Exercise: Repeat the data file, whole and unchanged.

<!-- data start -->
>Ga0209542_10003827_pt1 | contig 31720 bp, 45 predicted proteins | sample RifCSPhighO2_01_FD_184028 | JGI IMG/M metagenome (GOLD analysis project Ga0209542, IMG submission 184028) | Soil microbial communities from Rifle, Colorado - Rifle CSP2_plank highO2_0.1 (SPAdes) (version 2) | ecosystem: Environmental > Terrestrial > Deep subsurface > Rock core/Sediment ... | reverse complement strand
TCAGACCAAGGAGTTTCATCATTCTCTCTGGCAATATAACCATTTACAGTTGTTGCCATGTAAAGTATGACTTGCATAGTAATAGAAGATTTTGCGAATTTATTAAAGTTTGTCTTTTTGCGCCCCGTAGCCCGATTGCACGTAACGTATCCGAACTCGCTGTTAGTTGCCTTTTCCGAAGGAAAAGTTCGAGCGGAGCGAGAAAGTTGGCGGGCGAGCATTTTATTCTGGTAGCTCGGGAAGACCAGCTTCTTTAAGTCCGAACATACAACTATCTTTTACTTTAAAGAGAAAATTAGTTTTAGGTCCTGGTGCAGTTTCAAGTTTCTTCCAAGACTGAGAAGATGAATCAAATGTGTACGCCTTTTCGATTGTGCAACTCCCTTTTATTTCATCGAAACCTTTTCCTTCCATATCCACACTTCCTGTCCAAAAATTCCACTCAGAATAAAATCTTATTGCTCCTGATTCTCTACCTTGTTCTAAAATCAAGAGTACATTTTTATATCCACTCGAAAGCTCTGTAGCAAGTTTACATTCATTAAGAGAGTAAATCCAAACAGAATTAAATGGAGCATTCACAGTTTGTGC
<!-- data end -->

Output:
>Ga0209542_10003827_pt1 | contig 31720 bp, 45 predicted proteins | sample RifCSPhighO2_01_FD_184028 | JGI IMG/M metagenome (GOLD analysis project Ga0209542, IMG submission 184028) | Soil microbial communities from Rifle, Colorado - Rifle CSP2_plank highO2_0.1 (SPAdes) (version 2) | ecosystem: Environmental > Terrestrial > Deep subsurface > Rock core/Sediment ... | reverse complement strand
TCAGACCAAGGAGTTTCATCATTCTCTCTGGCAATATAACCATTTACAGTTGTTGCCATGTAAAGTATGACTTGCATAGTAATAGAAGATTTTGCGAATTTATTAAAGTTTGTCTTTTTGCGCCCCGTAGCCCGATTGCACGTAACGTATCCGAACTCGCTGTTAGTTGCCTTTTCCGAAGGAAAAGTTCGAGCGGAGCGAGAAAGTTGGCGGGCGAGCATTTTATTCTGGTAGCTCGGGAAGACCAGCTTCTTTAAGTCCGAACATACAACTATCTTTTACTTTAAAGAGAAAATTAGTTTTAGGTCCTGGTGCAGTTTCAAGTTTCTTCCAAGACTGAGAAGATGAATCAAATGTGTACGCCTTTTCGATTGTGCAACTCCCTTTTATTTCATCGAAACCTTTTCCTTCCATATCCACACTTCCTGTCCAAAAATTCCACTCAGAATAAAATCTTATTGCTCCTGATTCTCTACCTTGTTCTAAAATCAAGAGTACATTTTTATATCCACTCGAAAGCTCTGTAGCAAGTTTACATTCATTAAGAGAGTAAATCCAAACAGAATTAAATGGAGCATTCACAGTTTGTGC